Leniency policies offering immunity to the first cartel member that blows the whistle and self-reports to the antitrust authority have become the main instrument in the fight against cartels around the world. In public procurement markets, however, bid-rigging schemes are often accompanied by corruption of public officials. In the absence of coordinated forms of leniency for unveiling corruption, a policy offering immunity from antitrust sanctions may not be sufficient to encourage wrongdoers to blow the whistle, as the leniency recipient will then be exposed to the risk of conviction for corruption. Explicitly introducing leniency policies for corruption, as has been recently done in Brazil and Mexico, is only a first step. To increase the effectiveness of leniency in multiple offense cases, we suggest, besides extending automatic leniency to individual criminal sanctions, the creation of a ‘one-stop-point’ enabling firms and individuals to report different crimes simultaneously and receive leniency for all of them at once if they are entitled to it.

Leniency provisions to fight corruption

It has been noted that leniency policies and other schemes that encourage whistleblowing — such as reward and protection policies — should work in the fight against corruption as it does in the fight against collusion (Spagnolo, 2004; Spagnolo 2008; Buccirossi and Spagnolo, 2006). Cartels, corruption, and many other types of multi-agent offenses depend on a certain level of trust among wrongdoers, which is precisely what leniency programs aim to undermine by offering incentives for criminals to betray their partners and cooperate with the authorities (Bigoni et al., 2015; Leslie, 2004).

Of course, for offenses not covered by antitrust law, such as corruption, relevant authorities may have their own ways of granting leniency and encourage reporting, such as plea bargaining, whistleblower reward programs, deferred prosecution agreements (DPAs) and non-prosecution agreements (NPAs). On the other hand, some countries have recently introduced explicit leniency programs for corruption (for example, Brazil and Mexico). Yet, we observed that those instruments do not always cover all types of sanctions, are seldom integrated with antitrust leniency, and are often under the responsibility of multiple law enforcement agencies. Hence, improvements in the legal frameworks seem to still be necessary.

Leniency in a multi-offense scenario: the case of corruption cartels

Cartel offenses may be connected to other infringements. A particularly frequent and deleterious example of a multiple offense situation is the simultaneous occurrence of collusion (bid rigging) and corruption in public procurement (OECD, 2010). While cartels are estimated to raise prices by 20% or more above competitive levels (Connor, 2015; Froeb et al., 1993), corruption may add 5–25% to total contract values (EU, 2014; OECD, 2014b). Since public procurement is a market amounting to 13–20% of GDP in developed countries (OECD, 2011), it is clear that collusion and corruption represent a serious waste of public funds, negatively impacting the quality of public infrastructure and services provided by a state to its citizens.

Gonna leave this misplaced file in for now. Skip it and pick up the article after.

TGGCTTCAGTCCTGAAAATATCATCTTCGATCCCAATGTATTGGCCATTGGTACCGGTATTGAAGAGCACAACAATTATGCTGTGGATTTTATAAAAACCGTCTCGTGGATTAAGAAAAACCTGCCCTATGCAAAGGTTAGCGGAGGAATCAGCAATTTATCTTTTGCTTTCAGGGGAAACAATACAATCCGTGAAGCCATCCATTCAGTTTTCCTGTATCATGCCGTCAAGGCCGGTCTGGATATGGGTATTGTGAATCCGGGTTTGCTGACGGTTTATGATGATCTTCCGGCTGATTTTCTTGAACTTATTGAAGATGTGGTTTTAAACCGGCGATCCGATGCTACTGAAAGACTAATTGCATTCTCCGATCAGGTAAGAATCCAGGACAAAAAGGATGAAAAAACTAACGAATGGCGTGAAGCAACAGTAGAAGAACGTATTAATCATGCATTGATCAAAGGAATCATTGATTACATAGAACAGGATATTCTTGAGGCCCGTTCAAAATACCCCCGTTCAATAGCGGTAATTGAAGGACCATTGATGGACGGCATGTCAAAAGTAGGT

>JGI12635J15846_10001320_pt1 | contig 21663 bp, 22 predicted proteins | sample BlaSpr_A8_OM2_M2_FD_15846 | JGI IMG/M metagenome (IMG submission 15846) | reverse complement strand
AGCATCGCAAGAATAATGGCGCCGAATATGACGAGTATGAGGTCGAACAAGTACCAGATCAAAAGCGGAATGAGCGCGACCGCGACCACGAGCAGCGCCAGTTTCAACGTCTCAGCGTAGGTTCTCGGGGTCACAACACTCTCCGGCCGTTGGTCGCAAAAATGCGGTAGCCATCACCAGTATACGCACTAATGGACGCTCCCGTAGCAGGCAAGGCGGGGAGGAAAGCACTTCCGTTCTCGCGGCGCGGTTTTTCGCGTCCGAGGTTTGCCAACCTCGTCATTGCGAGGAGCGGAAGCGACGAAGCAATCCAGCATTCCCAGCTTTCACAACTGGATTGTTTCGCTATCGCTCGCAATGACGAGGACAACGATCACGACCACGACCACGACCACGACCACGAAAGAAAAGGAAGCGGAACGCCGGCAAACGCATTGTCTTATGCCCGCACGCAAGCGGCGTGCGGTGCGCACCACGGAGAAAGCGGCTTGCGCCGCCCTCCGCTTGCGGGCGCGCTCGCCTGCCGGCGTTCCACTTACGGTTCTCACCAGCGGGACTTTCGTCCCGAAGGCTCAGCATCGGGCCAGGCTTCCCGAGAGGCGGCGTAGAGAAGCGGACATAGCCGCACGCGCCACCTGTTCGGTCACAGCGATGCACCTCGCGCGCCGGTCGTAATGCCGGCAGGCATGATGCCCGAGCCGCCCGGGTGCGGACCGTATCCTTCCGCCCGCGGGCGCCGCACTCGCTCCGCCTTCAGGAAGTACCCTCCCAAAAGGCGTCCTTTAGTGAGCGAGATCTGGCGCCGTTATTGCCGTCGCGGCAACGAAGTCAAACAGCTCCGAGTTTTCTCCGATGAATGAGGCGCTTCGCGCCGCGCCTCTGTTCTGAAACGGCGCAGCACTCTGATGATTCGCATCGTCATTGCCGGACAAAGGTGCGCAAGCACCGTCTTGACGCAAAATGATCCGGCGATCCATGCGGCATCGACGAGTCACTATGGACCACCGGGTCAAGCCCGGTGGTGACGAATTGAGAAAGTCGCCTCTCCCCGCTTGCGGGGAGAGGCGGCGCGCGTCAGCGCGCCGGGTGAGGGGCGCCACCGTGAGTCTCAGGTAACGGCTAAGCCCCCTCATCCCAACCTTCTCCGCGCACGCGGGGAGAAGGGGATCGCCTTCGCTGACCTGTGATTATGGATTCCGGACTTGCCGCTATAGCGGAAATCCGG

Authorities face then two distinct, yet inter-related, challenges to guarantee the effectiveness of public procurement: ensuring integrity in the procurement process and promoting effective competition among suppliers (Anderson, 2010). Considering that success in deterring cartels and corruption depends largely on the incentives provided to infringers to self-report, the interaction between leniency provisions for cartels and the legal treatment of corruption adds a powerful new channel to the above-noted interdependence and thus should be — and already is — a concern to antitrust and anti-corruption authorities (OECD, 2014a).

A member of a corrupting cartel that blows the whistle on the cartel and applies for leniency to the antitrust authority will likely have to disclose information on the other infringement. Such information may then be used by the relevant law enforcement authority to prosecute and punish the applicant. Thus, the risk of prosecution for other cartel-connected offenses (corruption in this case) may reduce the attractiveness of reporting the cartel (Leslie, 2006). This kind of uncertainty works against the leniency policy’s deterrence goals and may even stabilize the cartel by providing its members with a credible threat to be used to prevent betrayal among them.

Existing leniency provisions for corrupting cartels

Antitrust leniency provisions are very similar worldwide, differing mainly in terms of whether cartels are only considered administrative infringements or are also criminally liable offenses. Where there is individual criminal liability, leniency programs should cover it. Surprisingly, Austria, France, German and Italy, where cartel, or at least bid rigging, is a criminal offense, do not follow this guideline. In these jurisdictions the co-operation of an individual with the antitrust authority during the administrative proceedings may be considered a mitigating circumstance, reducing imposed penalties or even allowing a discharge, but at the discretion of the court or the prosecution, which is likely to greatly reduce the propensity of wrongdoers to blow the whistle.

On the other hand, countries do not usually have specific leniency programs for corruption. Nonetheless, self-reporting and cooperation in bribery cases are usually given great importance by authorities and may lead to leniency and even immunity, through other mechanisms such as plea agreements, no-action letters, NPAs or DPAs, but those instruments rely on prosecutorial or judicial discretion. Brazil and Mexico do have formal leniency programs for corruption, providing more certainty and thus being more attractive to an applicant, although restricted to administrative liability. Individual corruption-related criminal provisions are laid down in each country’s criminal code and follow the recommendations made by the United Nations, in the 2003 Convention against Corruption, and by the Organization for Economic Co-operation and Development, under its 1997 Convention against Corruption of Foreign Public Officials in International Business Transactions.